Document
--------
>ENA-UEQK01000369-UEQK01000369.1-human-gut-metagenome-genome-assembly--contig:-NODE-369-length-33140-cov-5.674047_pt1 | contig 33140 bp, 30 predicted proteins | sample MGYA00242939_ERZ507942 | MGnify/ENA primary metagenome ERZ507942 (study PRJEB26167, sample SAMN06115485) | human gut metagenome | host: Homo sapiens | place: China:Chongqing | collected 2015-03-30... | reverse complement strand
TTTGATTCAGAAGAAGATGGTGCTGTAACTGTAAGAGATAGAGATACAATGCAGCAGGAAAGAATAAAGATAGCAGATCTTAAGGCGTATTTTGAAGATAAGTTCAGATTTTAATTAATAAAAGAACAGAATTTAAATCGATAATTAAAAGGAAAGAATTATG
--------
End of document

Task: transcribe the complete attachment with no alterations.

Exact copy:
>ENA-UEQK01000369-UEQK01000369.1-human-gut-metagenome-genome-assembly--contig:-NODE-369-length-33140-cov-5.674047_pt1 | contig 33140 bp, 30 predicted proteins | sample MGYA00242939_ERZ507942 | MGnify/ENA primary metagenome ERZ507942 (study PRJEB26167, sample SAMN06115485) | human gut metagenome | host: Homo sapiens | place: China:Chongqing | collected 2015-03-30... | reverse complement strand
TTTGATTCAGAAGAAGATGGTGCTGTAACTGTAAGAGATAGAGATACAATGCAGCAGGAAAGAATAAAGATAGCAGATCTTAAGGCGTATTTTGAAGATAAGTTCAGATTTTAATTAATAAAAGAACAGAATTTAAATCGATAATTAAAAGGAAAGAATTATG